After the terrorist attacks in 2001, the US took many prisoners to the notorious Guantánamo camp in Cuba. President Biden wants to continue Obama’s attempt to close the camp.
Around six months after taking office, US President Joe Biden’s government transferred a prisoner from the Guantánamo prison camp to his home country for the first time. Abdul Latif Nasir was brought to Morocco because he no longer posed a threat to US national security, the Defense Ministry said on Monday. Morocco had given security guarantees and promised “humane treatment” for Nasir, it said. 39 prisoners remain in Guantanamo Bay in Cuba.
The camp was set up after the terrorist attacks of September 11, 2001 under Republican President George W. Bush to detain suspected Islamist terrorists without trial. Bush’s successor, Democrat Barack Obama, wanted to close it, but failed due to opposition in the US Congress. The Republican Donald Trump, in turn, wanted to keep the camp open. Now Obama’s former Vice President, today’s President Biden, is trying again to close the camp. The US government is relying on a “considered and thorough process” to “responsibly reduce the number of prisoners,” said the State Department.
What is happening to Nasir in Morocco is unclear
Nasir, who was transferred to Morocco, was directly affected by the political back-and-forth in the USA: a commission set up under Obama recommended his dismissal in 2016. However, the necessary steps could no longer be taken before the change of government – and Trump strictly rejected dismissals from the camp.
Morocco’s public prosecutor’s office announced an investigation against Nasir on suspicion of terrorist acts. The Moroccan authorities and the Pentagon did not provide any information on whether Nasir will now be detained or released in his home country. The US State Department thanked Morocco for its willingness to accept Nasir and appealed to other countries to also accept their citizens who had fought abroad for terrorist organizations.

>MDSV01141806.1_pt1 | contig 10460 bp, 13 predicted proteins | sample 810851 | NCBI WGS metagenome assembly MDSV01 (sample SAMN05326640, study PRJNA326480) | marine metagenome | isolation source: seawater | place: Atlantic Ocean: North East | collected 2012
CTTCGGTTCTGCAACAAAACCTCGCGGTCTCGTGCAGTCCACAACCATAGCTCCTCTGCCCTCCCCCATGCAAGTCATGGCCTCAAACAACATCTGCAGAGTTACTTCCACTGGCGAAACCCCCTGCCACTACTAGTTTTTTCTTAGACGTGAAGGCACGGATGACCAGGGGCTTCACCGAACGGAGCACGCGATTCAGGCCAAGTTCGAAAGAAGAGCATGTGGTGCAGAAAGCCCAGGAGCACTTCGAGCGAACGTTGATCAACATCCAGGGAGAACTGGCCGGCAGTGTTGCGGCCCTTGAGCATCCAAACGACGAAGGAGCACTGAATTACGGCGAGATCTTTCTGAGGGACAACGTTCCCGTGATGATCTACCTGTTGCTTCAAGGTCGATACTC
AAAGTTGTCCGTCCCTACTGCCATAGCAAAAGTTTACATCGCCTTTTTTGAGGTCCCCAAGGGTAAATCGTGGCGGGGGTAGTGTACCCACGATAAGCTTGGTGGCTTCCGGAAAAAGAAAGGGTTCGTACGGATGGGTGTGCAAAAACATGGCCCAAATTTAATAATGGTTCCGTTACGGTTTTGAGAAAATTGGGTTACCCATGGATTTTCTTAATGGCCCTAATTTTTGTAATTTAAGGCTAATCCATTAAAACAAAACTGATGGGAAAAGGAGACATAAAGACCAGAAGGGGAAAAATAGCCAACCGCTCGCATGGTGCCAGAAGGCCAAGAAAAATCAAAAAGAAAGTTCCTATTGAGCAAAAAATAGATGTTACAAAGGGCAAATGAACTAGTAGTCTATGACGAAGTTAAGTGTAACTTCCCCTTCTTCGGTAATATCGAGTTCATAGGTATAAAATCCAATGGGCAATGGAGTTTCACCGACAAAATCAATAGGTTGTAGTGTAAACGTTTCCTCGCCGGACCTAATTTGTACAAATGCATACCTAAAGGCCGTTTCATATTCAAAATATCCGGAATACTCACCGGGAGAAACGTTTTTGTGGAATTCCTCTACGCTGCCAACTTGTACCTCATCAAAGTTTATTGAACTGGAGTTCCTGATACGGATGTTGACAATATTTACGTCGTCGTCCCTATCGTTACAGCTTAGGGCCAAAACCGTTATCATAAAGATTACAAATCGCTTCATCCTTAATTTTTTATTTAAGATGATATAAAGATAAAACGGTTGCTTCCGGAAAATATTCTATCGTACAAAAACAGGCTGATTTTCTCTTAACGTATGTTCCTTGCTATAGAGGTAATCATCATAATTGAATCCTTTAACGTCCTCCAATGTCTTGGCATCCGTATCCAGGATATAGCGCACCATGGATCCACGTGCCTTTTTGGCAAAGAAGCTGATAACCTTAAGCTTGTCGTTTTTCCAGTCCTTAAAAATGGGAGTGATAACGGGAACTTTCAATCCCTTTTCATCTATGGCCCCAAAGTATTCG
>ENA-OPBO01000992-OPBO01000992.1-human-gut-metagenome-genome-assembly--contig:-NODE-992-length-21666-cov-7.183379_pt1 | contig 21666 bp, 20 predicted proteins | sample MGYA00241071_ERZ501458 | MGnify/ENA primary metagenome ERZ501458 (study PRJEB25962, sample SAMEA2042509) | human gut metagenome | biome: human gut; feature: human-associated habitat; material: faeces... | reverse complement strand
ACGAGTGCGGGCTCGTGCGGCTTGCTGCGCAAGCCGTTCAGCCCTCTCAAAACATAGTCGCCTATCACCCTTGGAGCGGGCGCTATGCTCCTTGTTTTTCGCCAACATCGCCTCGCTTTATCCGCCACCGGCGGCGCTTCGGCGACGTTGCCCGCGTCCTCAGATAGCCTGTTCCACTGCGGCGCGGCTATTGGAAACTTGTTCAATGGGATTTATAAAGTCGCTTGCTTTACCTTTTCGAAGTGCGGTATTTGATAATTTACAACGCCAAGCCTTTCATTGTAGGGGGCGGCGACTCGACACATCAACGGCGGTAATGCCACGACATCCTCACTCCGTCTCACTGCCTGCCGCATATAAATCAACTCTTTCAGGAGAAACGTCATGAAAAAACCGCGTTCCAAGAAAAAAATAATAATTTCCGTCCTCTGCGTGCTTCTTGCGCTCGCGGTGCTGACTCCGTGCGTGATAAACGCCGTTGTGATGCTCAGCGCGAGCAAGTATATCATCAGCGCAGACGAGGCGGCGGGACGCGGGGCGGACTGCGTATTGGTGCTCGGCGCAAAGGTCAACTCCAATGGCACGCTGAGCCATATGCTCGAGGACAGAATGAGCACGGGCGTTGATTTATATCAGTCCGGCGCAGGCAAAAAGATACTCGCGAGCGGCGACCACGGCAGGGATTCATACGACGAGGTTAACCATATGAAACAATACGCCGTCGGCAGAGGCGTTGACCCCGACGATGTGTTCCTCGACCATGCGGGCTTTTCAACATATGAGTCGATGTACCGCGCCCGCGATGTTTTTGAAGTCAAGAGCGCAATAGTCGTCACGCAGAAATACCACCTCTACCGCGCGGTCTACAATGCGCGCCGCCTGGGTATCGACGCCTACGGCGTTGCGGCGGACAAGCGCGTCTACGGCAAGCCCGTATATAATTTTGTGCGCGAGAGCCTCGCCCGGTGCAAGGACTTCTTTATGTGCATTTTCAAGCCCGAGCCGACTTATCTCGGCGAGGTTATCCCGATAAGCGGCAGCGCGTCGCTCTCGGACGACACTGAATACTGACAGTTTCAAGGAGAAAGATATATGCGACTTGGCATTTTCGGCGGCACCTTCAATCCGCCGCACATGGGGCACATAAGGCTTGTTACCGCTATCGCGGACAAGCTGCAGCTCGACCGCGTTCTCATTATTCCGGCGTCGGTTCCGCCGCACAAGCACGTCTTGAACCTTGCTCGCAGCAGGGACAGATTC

Many prisoners were tortured in Guantánamo
A senior representative of the White House said ten of the 39 remaining inmates in Guantánamo had already been recommended by the responsible commission for a transfer to their home countries. “The Biden government will use all diplomatic means necessary to facilitate the transfer of those detainees found to be qualified,” said the official. The commission will also examine the status of 17 other detainees. Ten inmates will be tried by a military tribunal, two have already been convicted, the officer said.
The prison camp was set up by the US government after the September 11, 2001 attacks on a military base in eastern Cuba to detain suspected terrorists. The first inmates were housed there in January 2002. According to human rights organizations, many inmates were tortured. A total of almost 800 prisoners were temporarily housed there.
For example, Mauritanian Mohamedou Ould Slahi was detained without charge for more than 14 years and was not released until 2016. In his book “Guantánamo Diary” he describes systematic abuse, from torture and sleep deprivation to sexual assault and threats against family members.